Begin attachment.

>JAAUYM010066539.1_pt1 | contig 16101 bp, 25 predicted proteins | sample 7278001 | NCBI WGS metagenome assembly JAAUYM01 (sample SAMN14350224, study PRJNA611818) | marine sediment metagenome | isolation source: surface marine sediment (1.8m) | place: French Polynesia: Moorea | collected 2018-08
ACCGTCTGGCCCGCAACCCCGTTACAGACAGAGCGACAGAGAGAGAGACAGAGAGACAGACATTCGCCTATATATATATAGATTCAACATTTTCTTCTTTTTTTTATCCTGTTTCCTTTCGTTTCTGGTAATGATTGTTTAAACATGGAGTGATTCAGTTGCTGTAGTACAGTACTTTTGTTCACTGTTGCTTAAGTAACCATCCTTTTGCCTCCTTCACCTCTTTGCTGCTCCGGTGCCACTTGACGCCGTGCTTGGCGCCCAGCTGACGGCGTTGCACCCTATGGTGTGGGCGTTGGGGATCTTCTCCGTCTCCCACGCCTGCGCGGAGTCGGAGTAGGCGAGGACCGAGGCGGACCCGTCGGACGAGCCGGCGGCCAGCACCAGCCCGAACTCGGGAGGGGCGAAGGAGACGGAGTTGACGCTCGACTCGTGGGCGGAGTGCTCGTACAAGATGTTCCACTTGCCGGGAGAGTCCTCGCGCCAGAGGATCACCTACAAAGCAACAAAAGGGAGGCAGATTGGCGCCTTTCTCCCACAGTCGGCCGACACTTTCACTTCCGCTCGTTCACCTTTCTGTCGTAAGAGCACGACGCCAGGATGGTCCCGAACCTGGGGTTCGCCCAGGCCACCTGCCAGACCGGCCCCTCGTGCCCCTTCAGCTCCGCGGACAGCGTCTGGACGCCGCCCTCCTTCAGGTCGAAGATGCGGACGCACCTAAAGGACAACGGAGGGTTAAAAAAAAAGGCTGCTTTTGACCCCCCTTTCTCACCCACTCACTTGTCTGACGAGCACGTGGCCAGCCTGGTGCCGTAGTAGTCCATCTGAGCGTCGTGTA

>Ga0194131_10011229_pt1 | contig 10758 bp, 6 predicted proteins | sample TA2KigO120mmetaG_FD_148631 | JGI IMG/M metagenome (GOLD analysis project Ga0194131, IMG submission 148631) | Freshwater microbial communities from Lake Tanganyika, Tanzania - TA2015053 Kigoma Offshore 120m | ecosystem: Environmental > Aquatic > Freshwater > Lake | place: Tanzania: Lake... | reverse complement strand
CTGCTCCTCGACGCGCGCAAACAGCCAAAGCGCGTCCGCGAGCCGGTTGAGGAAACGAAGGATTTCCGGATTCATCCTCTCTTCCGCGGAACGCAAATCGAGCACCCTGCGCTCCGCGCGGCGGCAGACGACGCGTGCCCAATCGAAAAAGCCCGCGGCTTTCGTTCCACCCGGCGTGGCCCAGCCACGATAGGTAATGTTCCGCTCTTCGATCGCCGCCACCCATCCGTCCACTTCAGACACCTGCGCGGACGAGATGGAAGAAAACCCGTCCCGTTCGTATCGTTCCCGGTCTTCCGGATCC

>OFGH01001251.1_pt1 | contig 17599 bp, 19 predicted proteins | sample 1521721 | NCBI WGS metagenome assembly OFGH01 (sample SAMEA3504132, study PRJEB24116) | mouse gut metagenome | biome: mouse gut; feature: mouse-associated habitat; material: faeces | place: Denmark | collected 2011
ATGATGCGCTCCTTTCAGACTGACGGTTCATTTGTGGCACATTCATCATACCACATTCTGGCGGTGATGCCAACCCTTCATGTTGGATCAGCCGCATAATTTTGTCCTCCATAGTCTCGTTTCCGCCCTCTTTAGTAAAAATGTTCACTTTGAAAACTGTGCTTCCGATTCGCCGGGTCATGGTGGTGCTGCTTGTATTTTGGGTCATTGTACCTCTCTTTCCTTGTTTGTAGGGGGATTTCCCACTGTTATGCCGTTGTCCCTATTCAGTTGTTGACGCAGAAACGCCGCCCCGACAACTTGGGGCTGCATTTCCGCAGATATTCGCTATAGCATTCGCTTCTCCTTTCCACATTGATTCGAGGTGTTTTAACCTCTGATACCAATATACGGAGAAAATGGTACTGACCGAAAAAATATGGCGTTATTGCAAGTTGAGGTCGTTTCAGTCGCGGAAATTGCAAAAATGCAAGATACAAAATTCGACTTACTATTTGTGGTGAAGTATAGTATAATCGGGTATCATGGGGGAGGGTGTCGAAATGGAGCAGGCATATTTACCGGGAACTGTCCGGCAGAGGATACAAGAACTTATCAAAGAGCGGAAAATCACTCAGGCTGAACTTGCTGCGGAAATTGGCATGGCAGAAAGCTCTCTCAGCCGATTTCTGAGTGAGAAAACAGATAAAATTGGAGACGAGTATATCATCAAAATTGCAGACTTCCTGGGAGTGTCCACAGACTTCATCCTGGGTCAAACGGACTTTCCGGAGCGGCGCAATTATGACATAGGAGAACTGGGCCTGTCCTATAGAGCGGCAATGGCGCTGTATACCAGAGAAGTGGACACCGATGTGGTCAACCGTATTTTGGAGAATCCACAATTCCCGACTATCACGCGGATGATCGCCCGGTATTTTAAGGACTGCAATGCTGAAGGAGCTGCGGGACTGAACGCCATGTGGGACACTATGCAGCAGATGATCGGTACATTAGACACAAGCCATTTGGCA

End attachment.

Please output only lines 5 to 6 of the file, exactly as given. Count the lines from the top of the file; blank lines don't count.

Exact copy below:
>OFGH01001251.1_pt1 | contig 17599 bp, 19 predicted proteins | sample 1521721 | NCBI WGS metagenome assembly OFGH01 (sample SAMEA3504132, study PRJEB24116) | mouse gut metagenome | biome: mouse gut; feature: mouse-associated habitat; material: faeces | place: Denmark | collected 2011
ATGATGCGCTCCTTTCAGACTGACGGTTCATTTGTGGCACATTCATCATACCACATTCTGGCGGTGATGCCAACCCTTCATGTTGGATCAGCCGCATAATTTTGTCCTCCATAGTCTCGTTTCCGCCCTCTTTAGTAAAAATGTTCACTTTGAAAACTGTGCTTCCGATTCGCCGGGTCATGGTGGTGCTGCTTGTATTTTGGGTCATTGTACCTCTCTTTCCTTGTTTGTAGGGGGATTTCCCACTGTTATGCCGTTGTCCCTATTCAGTTGTTGACGCAGAAACGCCGCCCCGACAACTTGGGGCTGCATTTCCGCAGATATTCGCTATAGCATTCGCTTCTCCTTTCCACATTGATTCGAGGTGTTTTAACCTCTGATACCAATATACGGAGAAAATGGTACTGACCGAAAAAATATGGCGTTATTGCAAGTTGAGGTCGTTTCAGTCGCGGAAATTGCAAAAATGCAAGATACAAAATTCGACTTACTATTTGTGGTGAAGTATAGTATAATCGGGTATCATGGGGGAGGGTGTCGAAATGGAGCAGGCATATTTACCGGGAACTGTCCGGCAGAGGATACAAGAACTTATCAAAGAGCGGAAAATCACTCAGGCTGAACTTGCTGCGGAAATTGGCATGGCAGAAAGCTCTCTCAGCCGATTTCTGAGTGAGAAAACAGATAAAATTGGAGACGAGTATATCATCAAAATTGCAGACTTCCTGGGAGTGTCCACAGACTTCATCCTGGGTCAAACGGACTTTCCGGAGCGGCGCAATTATGACATAGGAGAACTGGGCCTGTCCTATAGAGCGGCAATGGCGCTGTATACCAGAGAAGTGGACACCGATGTGGTCAACCGTATTTTGGAGAATCCACAATTCCCGACTATCACGCGGATGATCGCCCGGTATTTTAAGGACTGCAATGCTGAAGGAGCTGCGGGACTGAACGCCATGTGGGACACTATGCAGCAGATGATCGGTACATTAGACACAAGCCATTTGGCA